"The totality of true propositions is the whole of natural science" (4.11). In this way, Wittgenstein sets philosophy apart as distinct from natural science. Natural science describes the world, whereas philosophy's aim is the logical clarification of thoughts (4.112). Philosophy itself is not a body of propositions; rather, it is the activity of clarifying the propositions of natural science. In clarifying the propositions of natural science, philosophy will not only render clear what can be said, but also show what cannot be said (4.114 and 4.115). Because it treats all the propositions of natural science equally, no branch of science (such as psychology or evolutionary theory) is more closely related to philosophy than any other branch (4.1121 and 4.1122).
The sense of a proposition is internal to the proposition, while the meaning of a name is external to the name. The meaning of a name is the object it denotes, and there is nothing in the name itself (as a written or spoken sign) that can tell us what object it denotes. Rather, we learn the meaning of a name by observing how and in reference to what it is used. The meaning of a name lies outside the name, and this meaning must be made clear by means of elucidations.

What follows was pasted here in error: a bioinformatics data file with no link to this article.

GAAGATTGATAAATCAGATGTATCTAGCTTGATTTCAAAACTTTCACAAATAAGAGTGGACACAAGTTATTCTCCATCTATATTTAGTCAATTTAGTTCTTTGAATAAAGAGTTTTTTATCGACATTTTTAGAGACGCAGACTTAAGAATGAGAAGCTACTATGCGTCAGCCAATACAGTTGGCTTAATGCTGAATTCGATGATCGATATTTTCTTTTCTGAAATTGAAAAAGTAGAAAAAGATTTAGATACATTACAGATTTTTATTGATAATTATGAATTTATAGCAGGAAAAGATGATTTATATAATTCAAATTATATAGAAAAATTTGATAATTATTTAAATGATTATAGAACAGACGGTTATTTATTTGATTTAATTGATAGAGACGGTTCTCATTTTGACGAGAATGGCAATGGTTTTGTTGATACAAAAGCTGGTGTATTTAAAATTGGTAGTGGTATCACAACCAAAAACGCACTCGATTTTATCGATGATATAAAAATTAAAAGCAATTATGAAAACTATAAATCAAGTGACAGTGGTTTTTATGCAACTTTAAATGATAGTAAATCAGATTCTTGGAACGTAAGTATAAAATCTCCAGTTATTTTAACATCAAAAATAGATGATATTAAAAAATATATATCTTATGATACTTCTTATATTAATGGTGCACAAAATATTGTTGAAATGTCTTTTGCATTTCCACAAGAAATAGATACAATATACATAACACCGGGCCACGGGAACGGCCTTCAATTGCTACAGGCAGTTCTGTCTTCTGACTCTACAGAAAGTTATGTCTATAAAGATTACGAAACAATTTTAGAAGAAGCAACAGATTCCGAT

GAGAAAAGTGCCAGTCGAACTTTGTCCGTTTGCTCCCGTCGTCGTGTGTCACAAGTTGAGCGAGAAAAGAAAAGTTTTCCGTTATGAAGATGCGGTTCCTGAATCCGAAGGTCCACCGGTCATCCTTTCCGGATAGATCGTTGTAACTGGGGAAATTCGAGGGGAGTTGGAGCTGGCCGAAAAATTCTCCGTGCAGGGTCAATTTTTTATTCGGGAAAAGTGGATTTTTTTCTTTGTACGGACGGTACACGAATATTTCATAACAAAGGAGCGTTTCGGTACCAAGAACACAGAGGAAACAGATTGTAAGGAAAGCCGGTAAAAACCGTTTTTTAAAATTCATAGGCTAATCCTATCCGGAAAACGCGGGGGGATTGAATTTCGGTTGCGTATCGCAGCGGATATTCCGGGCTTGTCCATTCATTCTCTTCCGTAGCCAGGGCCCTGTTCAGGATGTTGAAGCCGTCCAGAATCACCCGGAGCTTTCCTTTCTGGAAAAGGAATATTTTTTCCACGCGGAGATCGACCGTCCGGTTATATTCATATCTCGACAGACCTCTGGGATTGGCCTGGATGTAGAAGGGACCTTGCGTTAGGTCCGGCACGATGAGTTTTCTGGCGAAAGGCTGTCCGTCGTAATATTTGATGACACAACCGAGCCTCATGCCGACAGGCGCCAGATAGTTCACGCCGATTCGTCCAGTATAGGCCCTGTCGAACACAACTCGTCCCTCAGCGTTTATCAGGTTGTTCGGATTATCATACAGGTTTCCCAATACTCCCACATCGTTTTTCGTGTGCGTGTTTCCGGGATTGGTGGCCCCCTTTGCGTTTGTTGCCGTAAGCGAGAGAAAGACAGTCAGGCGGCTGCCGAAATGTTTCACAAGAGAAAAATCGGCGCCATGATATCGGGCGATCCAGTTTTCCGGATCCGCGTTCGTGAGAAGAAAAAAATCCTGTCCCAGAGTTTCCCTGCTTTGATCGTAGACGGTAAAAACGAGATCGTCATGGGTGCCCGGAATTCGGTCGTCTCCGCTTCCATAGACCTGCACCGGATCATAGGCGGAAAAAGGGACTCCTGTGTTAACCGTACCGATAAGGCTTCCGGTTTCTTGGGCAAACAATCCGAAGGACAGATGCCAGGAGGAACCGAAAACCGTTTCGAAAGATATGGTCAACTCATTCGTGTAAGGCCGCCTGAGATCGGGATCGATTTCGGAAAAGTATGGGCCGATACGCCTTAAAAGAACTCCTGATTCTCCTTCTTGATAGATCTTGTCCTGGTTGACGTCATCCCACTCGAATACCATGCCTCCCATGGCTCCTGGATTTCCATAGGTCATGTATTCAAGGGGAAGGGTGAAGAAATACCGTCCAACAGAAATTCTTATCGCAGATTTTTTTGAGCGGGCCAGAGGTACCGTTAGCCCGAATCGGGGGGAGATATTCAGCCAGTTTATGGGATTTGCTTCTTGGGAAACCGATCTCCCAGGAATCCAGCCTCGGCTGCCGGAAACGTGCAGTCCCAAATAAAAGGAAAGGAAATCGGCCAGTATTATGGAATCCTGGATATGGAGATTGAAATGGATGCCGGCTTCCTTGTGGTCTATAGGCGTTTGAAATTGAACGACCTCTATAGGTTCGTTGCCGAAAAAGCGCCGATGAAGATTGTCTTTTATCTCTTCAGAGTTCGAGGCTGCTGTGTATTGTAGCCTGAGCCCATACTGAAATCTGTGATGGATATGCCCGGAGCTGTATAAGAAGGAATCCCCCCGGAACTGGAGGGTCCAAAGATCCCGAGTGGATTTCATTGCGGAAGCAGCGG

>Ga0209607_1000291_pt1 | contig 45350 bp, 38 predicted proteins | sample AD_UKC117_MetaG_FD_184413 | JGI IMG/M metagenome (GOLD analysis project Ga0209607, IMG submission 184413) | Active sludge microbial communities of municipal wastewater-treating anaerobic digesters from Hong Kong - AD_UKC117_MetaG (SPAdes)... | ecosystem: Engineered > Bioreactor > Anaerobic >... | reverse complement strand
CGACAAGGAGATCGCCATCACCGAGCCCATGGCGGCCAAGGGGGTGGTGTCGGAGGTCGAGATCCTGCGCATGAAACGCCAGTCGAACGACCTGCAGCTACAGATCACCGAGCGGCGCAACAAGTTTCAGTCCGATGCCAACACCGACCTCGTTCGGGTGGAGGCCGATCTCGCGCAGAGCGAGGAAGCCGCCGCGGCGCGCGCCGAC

The point Wittgenstein makes with his picture theory of propositions is that the sense of a proposition does not need to be made clear by means of elucidations. A proposition and the reality that it depicts share a logical form, and that is enough for the one to depict the other. There is nothing external to the proposition that can make the connection between proposition and what it depicts any clearer than it already is. Wittgenstein likens this connection to the one that holds between sheet music and a symphony: if you can read music, nothing else is necessary to help you (and indeed, nothing else can help you) in translating written notes into sounds.
In saying that the sense of a proposition is internal to it, Wittgenstein is simply saying that a proposition like "the tree is in the garden" stands in no need of further clarification. Reflect on the absurdity of replying to that proposition with, "I understand English perfectly, but I need some further clarification as to how I'm supposed to connect the words you just uttered to the objects you're pointing at." If you understand English perfectly, the sense of the proposition should be clear from the words alone.